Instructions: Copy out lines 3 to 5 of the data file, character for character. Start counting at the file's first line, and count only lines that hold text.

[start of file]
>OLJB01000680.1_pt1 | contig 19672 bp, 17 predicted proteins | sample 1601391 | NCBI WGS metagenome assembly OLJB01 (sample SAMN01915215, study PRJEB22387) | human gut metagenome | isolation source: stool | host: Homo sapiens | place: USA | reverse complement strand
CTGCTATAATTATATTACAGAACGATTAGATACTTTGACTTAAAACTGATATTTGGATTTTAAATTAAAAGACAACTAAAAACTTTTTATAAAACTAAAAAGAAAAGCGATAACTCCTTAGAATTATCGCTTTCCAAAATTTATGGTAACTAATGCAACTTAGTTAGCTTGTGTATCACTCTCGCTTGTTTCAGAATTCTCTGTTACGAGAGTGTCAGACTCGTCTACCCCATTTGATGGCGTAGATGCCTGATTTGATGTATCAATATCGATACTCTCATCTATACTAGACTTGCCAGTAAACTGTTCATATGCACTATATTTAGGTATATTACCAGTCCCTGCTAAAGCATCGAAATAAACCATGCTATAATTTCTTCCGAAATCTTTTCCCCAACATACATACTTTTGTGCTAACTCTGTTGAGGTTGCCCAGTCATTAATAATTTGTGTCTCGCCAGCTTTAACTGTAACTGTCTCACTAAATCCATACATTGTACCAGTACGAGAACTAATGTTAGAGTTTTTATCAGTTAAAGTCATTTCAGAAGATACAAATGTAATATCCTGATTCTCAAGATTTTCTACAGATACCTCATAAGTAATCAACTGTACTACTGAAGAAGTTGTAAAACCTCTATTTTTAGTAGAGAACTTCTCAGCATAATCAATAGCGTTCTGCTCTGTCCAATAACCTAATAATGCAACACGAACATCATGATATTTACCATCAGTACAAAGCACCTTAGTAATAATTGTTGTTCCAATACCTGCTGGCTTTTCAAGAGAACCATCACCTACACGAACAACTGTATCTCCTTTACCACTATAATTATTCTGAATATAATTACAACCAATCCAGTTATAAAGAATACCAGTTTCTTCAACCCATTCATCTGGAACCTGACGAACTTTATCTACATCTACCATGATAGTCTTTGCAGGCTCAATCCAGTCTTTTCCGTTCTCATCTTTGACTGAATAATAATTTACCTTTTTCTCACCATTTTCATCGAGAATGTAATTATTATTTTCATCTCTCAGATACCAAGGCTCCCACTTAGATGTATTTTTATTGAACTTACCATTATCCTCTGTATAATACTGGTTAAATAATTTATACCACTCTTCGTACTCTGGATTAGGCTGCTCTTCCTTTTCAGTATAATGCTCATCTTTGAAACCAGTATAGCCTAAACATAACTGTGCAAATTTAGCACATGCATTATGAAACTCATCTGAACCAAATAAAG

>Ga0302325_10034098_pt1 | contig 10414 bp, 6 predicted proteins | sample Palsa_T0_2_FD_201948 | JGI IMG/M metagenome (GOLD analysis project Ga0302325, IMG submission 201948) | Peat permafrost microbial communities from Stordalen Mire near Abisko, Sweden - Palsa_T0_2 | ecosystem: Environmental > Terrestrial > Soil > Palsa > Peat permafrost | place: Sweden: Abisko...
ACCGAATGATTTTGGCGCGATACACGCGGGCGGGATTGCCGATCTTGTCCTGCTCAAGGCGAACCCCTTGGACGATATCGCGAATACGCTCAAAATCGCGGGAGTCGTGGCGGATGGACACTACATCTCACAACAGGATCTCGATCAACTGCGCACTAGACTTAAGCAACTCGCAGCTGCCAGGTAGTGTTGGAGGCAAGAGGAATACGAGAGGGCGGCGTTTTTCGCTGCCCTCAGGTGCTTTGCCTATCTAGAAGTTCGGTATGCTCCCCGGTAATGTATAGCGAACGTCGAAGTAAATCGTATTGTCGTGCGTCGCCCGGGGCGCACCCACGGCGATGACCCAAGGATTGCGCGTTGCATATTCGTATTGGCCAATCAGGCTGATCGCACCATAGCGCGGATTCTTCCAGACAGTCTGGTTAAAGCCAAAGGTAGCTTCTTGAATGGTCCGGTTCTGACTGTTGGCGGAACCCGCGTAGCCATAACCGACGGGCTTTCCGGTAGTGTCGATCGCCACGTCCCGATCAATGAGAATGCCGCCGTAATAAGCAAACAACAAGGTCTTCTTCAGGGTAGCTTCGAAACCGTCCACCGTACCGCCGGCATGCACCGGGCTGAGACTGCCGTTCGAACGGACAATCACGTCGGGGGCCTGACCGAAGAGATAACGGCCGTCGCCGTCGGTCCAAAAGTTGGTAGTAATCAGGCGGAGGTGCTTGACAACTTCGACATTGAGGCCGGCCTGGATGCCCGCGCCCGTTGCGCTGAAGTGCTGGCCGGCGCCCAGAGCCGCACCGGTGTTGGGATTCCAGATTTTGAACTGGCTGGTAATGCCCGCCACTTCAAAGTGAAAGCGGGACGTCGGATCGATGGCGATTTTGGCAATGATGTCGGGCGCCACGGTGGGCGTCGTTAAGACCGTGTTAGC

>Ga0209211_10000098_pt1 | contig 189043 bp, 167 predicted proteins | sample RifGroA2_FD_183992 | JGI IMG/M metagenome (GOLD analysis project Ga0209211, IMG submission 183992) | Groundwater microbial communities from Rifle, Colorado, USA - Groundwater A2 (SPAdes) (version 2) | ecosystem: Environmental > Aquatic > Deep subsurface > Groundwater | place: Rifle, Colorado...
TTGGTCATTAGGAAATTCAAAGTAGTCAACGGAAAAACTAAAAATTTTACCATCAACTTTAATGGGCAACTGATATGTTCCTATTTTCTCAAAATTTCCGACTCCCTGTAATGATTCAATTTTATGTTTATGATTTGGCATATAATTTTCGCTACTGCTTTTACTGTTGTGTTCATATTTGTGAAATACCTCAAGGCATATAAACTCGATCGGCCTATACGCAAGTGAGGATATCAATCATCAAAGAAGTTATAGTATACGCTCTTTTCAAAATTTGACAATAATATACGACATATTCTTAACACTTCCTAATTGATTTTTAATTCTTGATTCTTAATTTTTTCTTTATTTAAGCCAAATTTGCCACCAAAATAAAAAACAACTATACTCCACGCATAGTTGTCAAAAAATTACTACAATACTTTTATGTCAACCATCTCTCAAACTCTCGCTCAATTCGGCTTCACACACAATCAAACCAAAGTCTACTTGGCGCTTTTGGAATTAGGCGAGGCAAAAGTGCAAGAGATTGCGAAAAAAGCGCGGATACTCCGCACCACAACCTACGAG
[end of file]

>Ga0302325_10034098_pt1 | contig 10414 bp, 6 predicted proteins | sample Palsa_T0_2_FD_201948 | JGI IMG/M metagenome (GOLD analysis project Ga0302325, IMG submission 201948) | Peat permafrost microbial communities from Stordalen Mire near Abisko, Sweden - Palsa_T0_2 | ecosystem: Environmental > Terrestrial > Soil > Palsa > Peat permafrost | place: Sweden: Abisko...
ACCGAATGATTTTGGCGCGATACACGCGGGCGGGATTGCCGATCTTGTCCTGCTCAAGGCGAACCCCTTGGACGATATCGCGAATACGCTCAAAATCGCGGGAGTCGTGGCGGATGGACACTACATCTCACAACAGGATCTCGATCAACTGCGCACTAGACTTAAGCAACTCGCAGCTGCCAGGTAGTGTTGGAGGCAAGAGGAATACGAGAGGGCGGCGTTTTTCGCTGCCCTCAGGTGCTTTGCCTATCTAGAAGTTCGGTATGCTCCCCGGTAATGTATAGCGAACGTCGAAGTAAATCGTATTGTCGTGCGTCGCCCGGGGCGCACCCACGGCGATGACCCAAGGATTGCGCGTTGCATATTCGTATTGGCCAATCAGGCTGATCGCACCATAGCGCGGATTCTTCCAGACAGTCTGGTTAAAGCCAAAGGTAGCTTCTTGAATGGTCCGGTTCTGACTGTTGGCGGAACCCGCGTAGCCATAACCGACGGGCTTTCCGGTAGTGTCGATCGCCACGTCCCGATCAATGAGAATGCCGCCGTAATAAGCAAACAACAAGGTCTTCTTCAGGGTAGCTTCGAAACCGTCCACCGTACCGCCGGCATGCACCGGGCTGAGACTGCCGTTCGAACGGACAATCACGTCGGGGGCCTGACCGAAGAGATAACGGCCGTCGCCGTCGGTCCAAAAGTTGGTAGTAATCAGGCGGAGGTGCTTGACAACTTCGACATTGAGGCCGGCCTGGATGCCCGCGCCCGTTGCGCTGAAGTGCTGGCCGGCGCCCAGAGCCGCACCGGTGTTGGGATTCCAGATTTTGAACTGGCTGGTAATGCCCGCCACTTCAAAGTGAAAGCGGGACGTCGGATCGATGGCGATTTTGGCAATGATGTCGGGCGCCACGGTGGGCGTCGTTAAGACCGTGTTAGC

>Ga0209211_10000098_pt1 | contig 189043 bp, 167 predicted proteins | sample RifGroA2_FD_183992 | JGI IMG/M metagenome (GOLD analysis project Ga0209211, IMG submission 183992) | Groundwater microbial communities from Rifle, Colorado, USA - Groundwater A2 (SPAdes) (version 2) | ecosystem: Environmental > Aquatic > Deep subsurface > Groundwater | place: Rifle, Colorado...